ANIMAL ISSUES MOVEMENT (213) 413-6428/413-SPA Y(PH/FAX) firstname.lastname@example.org
August 11, 2010
C F #10-0982 — OPPOSITION to Increased Animal Limits (doosicats) in the City of Los Angeles
Attached is a chart showing the animal limits of cities/jurisdictions in the immediate Los Angeles area and is submitted as a part of this file, which has been referred to LA Animal Services, the CAO and CIA. (Updated on 8/11/10 to add West Hollywood.)
Increasing the legal limit of dogs, in particular, to this number would have a serious impact on the quality of life for both animals and humans in the community and also a negative impact on property values throughout the City, and we believe it should be opposed. It must be remembered that most pets are unaltered. Here are some of the concerns that have been expressed to Council and committees and in opposition by members of the public through the media:
• Animal safety will be endangered by "pack" behavior by dogs, which commonly develops when they are in large multiples.
• Barking/noise will be increased, not only within each residence which increases the number of pets, but throughout the community, because barking is "contagious." (One of the most frequent causes of dog barking is the presence of cats or squirrels in their sight.)
• Cats may be allowed to roam and create a nuisance on surrounding properties (including health/waste issues.)
• Emergency services and public-service personnel will be impaired from entering properties.
• Law-enforcement officers may face increased danger from aggressive-breed dogs maintained to protect criminal activity locations,
• It is reasonable to assume attacks by escaping dogs will increase.
• Sanitation/odor problems can be created by this large number of animals.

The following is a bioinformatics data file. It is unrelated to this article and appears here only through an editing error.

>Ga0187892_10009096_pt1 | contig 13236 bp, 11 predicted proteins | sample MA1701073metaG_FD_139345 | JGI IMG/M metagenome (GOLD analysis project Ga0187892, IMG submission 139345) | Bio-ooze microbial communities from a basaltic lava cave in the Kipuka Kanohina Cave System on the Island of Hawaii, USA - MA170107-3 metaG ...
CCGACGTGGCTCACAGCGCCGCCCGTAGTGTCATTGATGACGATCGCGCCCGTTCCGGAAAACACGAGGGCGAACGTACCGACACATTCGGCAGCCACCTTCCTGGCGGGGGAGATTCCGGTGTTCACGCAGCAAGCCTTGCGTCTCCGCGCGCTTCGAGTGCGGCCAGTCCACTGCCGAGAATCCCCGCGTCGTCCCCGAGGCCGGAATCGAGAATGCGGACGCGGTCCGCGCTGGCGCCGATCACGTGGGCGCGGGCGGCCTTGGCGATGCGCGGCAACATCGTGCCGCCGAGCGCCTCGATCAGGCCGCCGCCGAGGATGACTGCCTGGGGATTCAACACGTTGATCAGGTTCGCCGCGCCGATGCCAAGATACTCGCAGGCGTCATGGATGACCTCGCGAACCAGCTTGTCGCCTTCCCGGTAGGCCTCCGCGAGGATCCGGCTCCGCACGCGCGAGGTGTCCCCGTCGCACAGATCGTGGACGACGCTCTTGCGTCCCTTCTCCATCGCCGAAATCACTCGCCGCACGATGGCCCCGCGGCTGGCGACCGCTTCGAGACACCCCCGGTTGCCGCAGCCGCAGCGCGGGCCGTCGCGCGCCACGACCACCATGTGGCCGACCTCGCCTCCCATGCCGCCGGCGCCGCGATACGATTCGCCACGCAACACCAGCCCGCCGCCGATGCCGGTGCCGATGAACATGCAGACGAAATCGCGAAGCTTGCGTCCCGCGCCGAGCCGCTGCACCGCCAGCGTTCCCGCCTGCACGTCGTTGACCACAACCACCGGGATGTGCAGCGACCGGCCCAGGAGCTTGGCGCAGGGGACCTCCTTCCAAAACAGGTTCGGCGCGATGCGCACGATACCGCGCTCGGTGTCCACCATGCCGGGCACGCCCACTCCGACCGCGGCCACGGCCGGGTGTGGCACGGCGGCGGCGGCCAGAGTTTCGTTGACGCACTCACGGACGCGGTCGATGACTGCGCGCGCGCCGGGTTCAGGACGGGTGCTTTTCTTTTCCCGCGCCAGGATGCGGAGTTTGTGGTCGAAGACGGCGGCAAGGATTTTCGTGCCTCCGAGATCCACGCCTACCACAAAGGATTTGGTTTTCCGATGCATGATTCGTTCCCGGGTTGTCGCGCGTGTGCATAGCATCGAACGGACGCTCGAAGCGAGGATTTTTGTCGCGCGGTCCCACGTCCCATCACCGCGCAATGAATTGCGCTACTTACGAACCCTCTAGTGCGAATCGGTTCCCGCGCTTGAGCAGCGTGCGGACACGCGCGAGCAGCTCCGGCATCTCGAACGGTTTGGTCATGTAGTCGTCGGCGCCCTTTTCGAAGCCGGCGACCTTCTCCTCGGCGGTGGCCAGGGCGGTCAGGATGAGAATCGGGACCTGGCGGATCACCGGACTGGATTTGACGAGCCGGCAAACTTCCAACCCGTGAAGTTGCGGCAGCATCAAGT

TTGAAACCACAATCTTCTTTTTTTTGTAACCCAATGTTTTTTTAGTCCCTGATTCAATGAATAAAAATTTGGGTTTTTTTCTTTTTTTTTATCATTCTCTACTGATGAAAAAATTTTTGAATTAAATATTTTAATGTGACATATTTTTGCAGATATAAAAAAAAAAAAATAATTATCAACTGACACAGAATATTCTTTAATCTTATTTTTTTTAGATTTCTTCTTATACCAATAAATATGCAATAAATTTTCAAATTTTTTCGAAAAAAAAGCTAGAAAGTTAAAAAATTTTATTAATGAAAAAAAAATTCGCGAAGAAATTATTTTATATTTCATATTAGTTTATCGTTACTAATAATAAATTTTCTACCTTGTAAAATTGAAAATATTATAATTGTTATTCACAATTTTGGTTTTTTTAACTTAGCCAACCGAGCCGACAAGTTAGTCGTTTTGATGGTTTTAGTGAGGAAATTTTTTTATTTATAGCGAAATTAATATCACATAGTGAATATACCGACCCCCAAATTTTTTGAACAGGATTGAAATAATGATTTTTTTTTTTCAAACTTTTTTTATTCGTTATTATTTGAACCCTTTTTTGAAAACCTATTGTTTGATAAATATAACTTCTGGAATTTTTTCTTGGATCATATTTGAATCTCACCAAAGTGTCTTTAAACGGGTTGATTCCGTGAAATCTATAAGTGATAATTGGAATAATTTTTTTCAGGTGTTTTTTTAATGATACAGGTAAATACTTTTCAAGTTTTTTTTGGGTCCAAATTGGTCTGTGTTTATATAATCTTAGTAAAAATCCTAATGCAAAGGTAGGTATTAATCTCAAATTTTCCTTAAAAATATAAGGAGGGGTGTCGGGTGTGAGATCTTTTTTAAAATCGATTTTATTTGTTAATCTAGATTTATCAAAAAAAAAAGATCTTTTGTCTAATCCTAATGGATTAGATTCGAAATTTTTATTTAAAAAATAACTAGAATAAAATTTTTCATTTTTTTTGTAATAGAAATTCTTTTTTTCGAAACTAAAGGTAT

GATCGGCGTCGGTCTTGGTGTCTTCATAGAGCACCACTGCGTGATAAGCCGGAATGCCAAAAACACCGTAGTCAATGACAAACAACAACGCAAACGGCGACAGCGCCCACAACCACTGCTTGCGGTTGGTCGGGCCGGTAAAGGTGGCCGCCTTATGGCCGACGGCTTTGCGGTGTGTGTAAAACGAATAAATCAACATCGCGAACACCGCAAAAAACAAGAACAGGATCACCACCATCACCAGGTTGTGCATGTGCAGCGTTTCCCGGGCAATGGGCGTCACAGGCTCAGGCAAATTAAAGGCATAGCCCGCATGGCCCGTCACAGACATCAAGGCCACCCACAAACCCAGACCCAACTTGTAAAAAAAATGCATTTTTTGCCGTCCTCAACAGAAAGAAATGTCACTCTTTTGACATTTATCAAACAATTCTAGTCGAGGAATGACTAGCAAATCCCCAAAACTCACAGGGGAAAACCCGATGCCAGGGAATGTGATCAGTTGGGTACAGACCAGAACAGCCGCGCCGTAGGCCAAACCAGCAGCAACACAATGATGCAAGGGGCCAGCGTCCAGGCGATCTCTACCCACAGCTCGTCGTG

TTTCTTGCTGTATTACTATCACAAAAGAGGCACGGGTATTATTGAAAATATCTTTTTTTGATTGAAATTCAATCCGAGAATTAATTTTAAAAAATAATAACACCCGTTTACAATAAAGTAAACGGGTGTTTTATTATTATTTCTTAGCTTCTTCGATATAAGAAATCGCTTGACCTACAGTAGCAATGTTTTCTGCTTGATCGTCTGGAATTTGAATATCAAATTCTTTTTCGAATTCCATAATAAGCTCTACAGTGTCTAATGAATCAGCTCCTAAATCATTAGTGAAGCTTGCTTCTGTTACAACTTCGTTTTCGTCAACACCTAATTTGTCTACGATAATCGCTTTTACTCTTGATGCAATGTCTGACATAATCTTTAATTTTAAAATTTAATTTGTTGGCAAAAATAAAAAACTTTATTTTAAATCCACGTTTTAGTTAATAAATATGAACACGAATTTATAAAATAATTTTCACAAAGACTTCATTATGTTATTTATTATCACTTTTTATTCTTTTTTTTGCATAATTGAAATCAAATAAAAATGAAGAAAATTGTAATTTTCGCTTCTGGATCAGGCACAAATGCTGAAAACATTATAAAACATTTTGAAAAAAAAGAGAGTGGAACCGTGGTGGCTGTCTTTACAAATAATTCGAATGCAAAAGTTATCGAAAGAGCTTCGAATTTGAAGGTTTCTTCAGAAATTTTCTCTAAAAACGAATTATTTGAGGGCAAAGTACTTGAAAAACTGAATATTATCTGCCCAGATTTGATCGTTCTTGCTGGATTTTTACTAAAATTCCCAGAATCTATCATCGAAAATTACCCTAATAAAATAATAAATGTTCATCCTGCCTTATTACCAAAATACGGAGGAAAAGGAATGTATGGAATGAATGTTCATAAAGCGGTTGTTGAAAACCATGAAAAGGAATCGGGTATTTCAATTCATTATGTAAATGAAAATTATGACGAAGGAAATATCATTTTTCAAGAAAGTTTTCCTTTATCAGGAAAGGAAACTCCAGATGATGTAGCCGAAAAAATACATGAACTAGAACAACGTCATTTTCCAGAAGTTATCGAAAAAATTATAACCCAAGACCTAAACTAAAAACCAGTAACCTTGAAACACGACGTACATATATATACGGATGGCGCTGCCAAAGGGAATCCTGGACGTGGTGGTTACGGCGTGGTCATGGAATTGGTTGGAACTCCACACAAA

• Parasite/disease control (including airborne/contagious diseases) will increase.
• There will be increased risk for children, adults and motorists from unconfined dogs in the community and streets because of the difficulty of properly controlling/confining this number of animals. (We do not have fencing requirements specific to dogs.)
• Most pets in Los Angeles are not altered (spay/neuter ordinance is enforced only on complaint) and this could create increased accidental/intentional breeding in many backyards—creating, in essence, numerous "kennels" in residential zones.
(Ed M. Comment. I do not believe "most pets in Los Angeles are not altered.)
• There is no guarantee that dogs/cats in these large numbers can live together without serious injury to each other.
(Ed M. This is nonsense. The proof is in the pudding, as I know many people with more than 5 cats or dogs. Sometimes precautions need to be taken. And of course, there is no "guarantee." Nothing is guaranteed, but to assume the worst is not logical, but shows a profound bias.)
It is an unnecessary and unwise proposal to place this large number of pets per residence and per block throughout the City, where many lots are less than 4,000 sq/ft. Some pet owners exceed the three dog/three cat limit already and there is no problem and no complaint; thus, no action is taken by the City, so there is really no compelling reason to increase the allowance for ALL pet owners to five dogs (or ten total dogs and cats) per resident.
(Ed's Comment: Yes, there is no problem, but if there is a complaint, whether justified or not, it leads to inspections and orders to comply which can lead to the deaths of some animals as happened to Kianna and many others.)
There is no guarantee that this will increase adoption of shelter animals as indicated in the motion; and, because the majority of those who relinquish animals to city shelters report it is because they cannot afford care, there is no reason to assume that having more animals will guarantee greater quality care and longer retention.